It stands to reason that most bug sprays are interchangeable. While some sprays are relatively mild, like citronella or peppermint repellents, others, like hornet spray, are extremely intense due to the nature of the pest it is designed to slay.
When it comes to using wasp sprays, if you miss or the insecticide spray doesn’t kill the pests on contact, you may not get a second chance before the wasps sting you.
Although we mostly think about bugs as insects, spiders, and other arachnids are common household pests, and plenty of active ingredients have been added to bug sprays to kill a range of creepy crawlies. Using Raid hornet spray to blast a dangerous brown recluse or black widow before the spider bites should therefore be possible.
Read on to learn if hornet killer spray will get rid of spiders too.
Will Raid and Other Wasp Sprays Stop Spiders?
The jet spray from Raid and other hornet sprays can reach areas where it would be impossible to get a common insect spray. This is helpful in killing large nests of spiders in roof eaves or under crawl spaces. While the chemicals will not shut down the spider’s internal organs as they would to a wasp, but the common pesticide chemicals in the spray are enough to kill spiders on contact.
How to Use Raid as a Spider Killer?
To use Raid effectively, you should step outside before spraying. Wasp and hornet killer is a powerful jet spray, and using it inside is not advisable. Not only will it make a huge mess, but the chemical fumes are extremely dangerous to pets, especially in an aquatic habitat. Only use the spray outside as directed only target spiders instead of wasps.
It is important to get a clear visualization of the spider or spiders you will be hitting with the insecticide sprays. It only makes sense to use a spray of this strength when dealing with a large population of spiders or a spider’s nest, so make sure you are able to directly hit the spiders and not just where they crawl.
The anatomy of a spider’s long legs allows it to lift its vital organs off the ground and makes residual contact with chemicals unlikely. It may be necessary to bust open the nest with a pressure washer and then hit it with the spray when the long-legged creatures are exposed.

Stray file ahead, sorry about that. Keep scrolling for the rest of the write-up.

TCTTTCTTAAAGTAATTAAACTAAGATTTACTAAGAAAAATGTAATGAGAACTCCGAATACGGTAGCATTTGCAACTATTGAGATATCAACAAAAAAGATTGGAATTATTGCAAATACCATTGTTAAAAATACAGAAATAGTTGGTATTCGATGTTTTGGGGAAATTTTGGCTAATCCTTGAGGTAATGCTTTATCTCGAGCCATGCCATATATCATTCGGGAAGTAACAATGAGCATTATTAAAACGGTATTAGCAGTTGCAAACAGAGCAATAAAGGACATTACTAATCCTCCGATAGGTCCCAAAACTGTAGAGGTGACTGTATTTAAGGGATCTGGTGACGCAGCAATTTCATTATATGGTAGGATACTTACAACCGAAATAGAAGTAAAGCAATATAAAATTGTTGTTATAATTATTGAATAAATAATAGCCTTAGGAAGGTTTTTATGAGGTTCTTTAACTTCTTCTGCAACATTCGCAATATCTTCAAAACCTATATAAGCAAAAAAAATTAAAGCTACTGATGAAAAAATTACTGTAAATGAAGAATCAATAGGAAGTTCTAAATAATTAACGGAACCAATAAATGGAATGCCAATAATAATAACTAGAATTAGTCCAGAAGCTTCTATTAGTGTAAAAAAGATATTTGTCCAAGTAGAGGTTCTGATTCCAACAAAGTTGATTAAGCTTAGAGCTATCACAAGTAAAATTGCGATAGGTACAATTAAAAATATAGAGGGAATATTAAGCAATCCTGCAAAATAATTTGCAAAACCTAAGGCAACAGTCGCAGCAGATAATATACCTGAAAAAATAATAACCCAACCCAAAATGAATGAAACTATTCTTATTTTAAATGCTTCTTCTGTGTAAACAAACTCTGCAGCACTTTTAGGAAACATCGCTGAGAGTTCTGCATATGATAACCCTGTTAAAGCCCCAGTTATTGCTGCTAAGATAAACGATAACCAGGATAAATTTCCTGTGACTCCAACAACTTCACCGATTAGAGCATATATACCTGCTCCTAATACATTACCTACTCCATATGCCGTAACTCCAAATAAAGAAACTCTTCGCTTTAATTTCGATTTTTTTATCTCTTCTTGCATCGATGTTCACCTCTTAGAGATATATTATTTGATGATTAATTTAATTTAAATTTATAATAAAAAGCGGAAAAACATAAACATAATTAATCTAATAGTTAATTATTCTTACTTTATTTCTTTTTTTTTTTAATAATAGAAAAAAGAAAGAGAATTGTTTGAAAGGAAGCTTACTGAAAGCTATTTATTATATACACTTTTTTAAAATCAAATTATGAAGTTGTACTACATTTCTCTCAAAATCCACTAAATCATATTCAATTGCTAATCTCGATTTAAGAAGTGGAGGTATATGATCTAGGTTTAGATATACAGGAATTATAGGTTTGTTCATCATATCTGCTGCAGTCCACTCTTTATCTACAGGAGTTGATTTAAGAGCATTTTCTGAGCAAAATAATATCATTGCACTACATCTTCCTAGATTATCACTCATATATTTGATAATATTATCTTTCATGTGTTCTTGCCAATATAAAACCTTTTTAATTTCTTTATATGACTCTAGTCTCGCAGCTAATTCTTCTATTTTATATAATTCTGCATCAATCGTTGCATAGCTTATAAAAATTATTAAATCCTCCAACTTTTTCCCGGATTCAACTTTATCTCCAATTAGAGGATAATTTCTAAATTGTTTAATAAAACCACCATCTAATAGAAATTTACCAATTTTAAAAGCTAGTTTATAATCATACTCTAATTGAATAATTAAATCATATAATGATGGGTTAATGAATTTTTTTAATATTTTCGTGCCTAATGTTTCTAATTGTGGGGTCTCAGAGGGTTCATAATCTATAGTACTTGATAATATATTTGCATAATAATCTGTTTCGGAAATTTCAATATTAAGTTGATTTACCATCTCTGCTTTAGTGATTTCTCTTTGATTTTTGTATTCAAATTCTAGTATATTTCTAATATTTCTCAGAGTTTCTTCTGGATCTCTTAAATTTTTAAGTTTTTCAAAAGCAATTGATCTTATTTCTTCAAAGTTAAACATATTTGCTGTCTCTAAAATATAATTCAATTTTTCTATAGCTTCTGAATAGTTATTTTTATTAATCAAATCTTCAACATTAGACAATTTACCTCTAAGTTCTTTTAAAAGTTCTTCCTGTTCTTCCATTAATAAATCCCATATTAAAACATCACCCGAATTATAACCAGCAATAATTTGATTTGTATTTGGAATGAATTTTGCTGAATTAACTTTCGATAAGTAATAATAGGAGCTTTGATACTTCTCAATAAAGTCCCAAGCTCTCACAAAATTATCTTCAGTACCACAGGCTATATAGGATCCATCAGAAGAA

Once the spiders have been killed, you will want to dispose of the poisoned spider corpses to avoid pets or wildlife ingesting them. Animals that eat the chemical-covered eight-legged creatures can become seriously ill or even die. Always clean the application site with water and keep pets and children out of the area until all traces of the insecticide are gone.
Due to the amount of effort and preparation involved, it makes sense to choose one of these other spider solutions instead.
Alternative Spider Solutions
Killing spiders, in general, is not the best idea as they are, in almost every case, helpful house guests and not annoying intruders. Spiders, by their nature, stay in the shadows and attract disease-carrying insects like mosquitos, flies, and even smaller pests we may be unaware of.
Once a spider has lured these pests into their killing zone, it will quickly dispatch them; no more corpses on windowsills or that annoying fly that keeps landing on your nose while you are trying to catch a quick nap.
Fortunately, there are more methods of safely removing a spider than there are to annihilate them, so try the humane techniques below before running to grab the wasp spray or any other pesticide product you have on hand.
|Hornet and Wasp Spray||Shoot for direct contact with pesticide and cover the spider thoroughly||Coating spiders with wasp spray cuts off the oxygen supply, and the lack of oxygen leads to suffocation|
|Spider Spray||Use common spider sprays with active ingredients designed to eliminate spiders||The chemical contents are designed to produce systemic death in spiders, unlike insecticidal chemicals, which just create a low-oxygen atmosphere spiders cannot survive|
|Catch and Release||Using a cup and paper, get the spider to crawl over the paper and trap it with the cup and remove outside||Spiders perform an important role in the ecosystem and can be useful if put outside|